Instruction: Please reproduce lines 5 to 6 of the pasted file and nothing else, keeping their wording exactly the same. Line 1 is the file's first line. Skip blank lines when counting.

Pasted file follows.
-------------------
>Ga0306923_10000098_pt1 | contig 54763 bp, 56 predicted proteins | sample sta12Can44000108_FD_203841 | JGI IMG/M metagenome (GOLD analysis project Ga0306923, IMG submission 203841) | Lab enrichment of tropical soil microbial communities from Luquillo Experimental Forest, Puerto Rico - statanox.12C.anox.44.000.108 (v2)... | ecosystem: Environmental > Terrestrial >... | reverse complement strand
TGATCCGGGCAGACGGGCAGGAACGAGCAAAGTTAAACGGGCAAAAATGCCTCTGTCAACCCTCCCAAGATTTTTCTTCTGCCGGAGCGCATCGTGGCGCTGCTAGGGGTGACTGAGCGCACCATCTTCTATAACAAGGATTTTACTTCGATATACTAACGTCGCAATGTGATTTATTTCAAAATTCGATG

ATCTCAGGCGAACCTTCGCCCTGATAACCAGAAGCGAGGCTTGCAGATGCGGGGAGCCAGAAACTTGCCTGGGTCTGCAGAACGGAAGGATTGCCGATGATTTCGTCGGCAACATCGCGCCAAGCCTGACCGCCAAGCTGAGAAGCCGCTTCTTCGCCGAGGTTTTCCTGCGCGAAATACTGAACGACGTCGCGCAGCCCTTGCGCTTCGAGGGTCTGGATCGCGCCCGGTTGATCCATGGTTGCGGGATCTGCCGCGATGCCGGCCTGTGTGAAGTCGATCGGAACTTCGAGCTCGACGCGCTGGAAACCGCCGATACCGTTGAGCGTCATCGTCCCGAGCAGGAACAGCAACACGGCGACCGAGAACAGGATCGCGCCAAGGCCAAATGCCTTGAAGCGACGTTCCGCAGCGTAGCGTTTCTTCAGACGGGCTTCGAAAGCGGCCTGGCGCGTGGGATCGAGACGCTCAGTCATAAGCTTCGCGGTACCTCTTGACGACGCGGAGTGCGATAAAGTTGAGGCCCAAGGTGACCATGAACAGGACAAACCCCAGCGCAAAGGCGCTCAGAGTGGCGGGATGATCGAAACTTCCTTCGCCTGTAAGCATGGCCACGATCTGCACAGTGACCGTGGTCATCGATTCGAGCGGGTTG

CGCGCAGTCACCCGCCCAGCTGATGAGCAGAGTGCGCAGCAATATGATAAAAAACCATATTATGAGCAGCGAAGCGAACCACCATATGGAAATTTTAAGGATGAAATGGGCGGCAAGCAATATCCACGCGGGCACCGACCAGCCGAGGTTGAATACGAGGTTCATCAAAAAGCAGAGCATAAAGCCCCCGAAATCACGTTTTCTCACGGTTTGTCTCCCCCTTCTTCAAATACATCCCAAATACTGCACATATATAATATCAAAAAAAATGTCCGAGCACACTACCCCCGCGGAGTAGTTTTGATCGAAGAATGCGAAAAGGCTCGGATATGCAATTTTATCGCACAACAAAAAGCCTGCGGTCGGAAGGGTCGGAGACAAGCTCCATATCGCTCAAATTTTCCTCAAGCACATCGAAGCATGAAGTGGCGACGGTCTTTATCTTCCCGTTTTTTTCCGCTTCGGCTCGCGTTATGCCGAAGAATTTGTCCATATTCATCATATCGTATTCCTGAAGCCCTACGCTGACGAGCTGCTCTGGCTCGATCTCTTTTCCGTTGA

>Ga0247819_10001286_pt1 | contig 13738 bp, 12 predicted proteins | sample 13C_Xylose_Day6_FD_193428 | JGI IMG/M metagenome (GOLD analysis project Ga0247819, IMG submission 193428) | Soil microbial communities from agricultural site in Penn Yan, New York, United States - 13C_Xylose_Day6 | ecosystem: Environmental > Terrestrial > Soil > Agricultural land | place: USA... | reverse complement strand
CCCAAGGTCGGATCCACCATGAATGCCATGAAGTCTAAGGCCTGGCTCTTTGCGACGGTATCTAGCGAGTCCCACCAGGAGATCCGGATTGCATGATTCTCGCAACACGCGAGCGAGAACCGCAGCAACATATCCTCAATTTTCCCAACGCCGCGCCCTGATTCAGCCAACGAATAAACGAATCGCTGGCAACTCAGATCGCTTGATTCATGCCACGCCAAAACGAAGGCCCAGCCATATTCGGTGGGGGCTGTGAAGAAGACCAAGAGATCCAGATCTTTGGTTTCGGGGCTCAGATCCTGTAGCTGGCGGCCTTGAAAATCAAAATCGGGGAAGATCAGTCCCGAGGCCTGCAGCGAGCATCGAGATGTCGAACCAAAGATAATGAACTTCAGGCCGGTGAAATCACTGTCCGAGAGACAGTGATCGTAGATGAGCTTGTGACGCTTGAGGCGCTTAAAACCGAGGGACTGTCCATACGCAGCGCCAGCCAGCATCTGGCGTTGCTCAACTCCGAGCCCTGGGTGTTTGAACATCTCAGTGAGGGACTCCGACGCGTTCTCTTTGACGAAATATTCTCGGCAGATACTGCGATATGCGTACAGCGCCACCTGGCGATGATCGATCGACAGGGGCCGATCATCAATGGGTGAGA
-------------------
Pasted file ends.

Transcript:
>Ga0247819_10001286_pt1 | contig 13738 bp, 12 predicted proteins | sample 13C_Xylose_Day6_FD_193428 | JGI IMG/M metagenome (GOLD analysis project Ga0247819, IMG submission 193428) | Soil microbial communities from agricultural site in Penn Yan, New York, United States - 13C_Xylose_Day6 | ecosystem: Environmental > Terrestrial > Soil > Agricultural land | place: USA... | reverse complement strand
CCCAAGGTCGGATCCACCATGAATGCCATGAAGTCTAAGGCCTGGCTCTTTGCGACGGTATCTAGCGAGTCCCACCAGGAGATCCGGATTGCATGATTCTCGCAACACGCGAGCGAGAACCGCAGCAACATATCCTCAATTTTCCCAACGCCGCGCCCTGATTCAGCCAACGAATAAACGAATCGCTGGCAACTCAGATCGCTTGATTCATGCCACGCCAAAACGAAGGCCCAGCCATATTCGGTGGGGGCTGTGAAGAAGACCAAGAGATCCAGATCTTTGGTTTCGGGGCTCAGATCCTGTAGCTGGCGGCCTTGAAAATCAAAATCGGGGAAGATCAGTCCCGAGGCCTGCAGCGAGCATCGAGATGTCGAACCAAAGATAATGAACTTCAGGCCGGTGAAATCACTGTCCGAGAGACAGTGATCGTAGATGAGCTTGTGACGCTTGAGGCGCTTAAAACCGAGGGACTGTCCATACGCAGCGCCAGCCAGCATCTGGCGTTGCTCAACTCCGAGCCCTGGGTGTTTGAACATCTCAGTGAGGGACTCCGACGCGTTCTCTTTGACGAAATATTCTCGGCAGATACTGCGATATGCGTACAGCGCCACCTGGCGATGATCGATCGACAGGGGCCGATCATCAATGGGTGAGA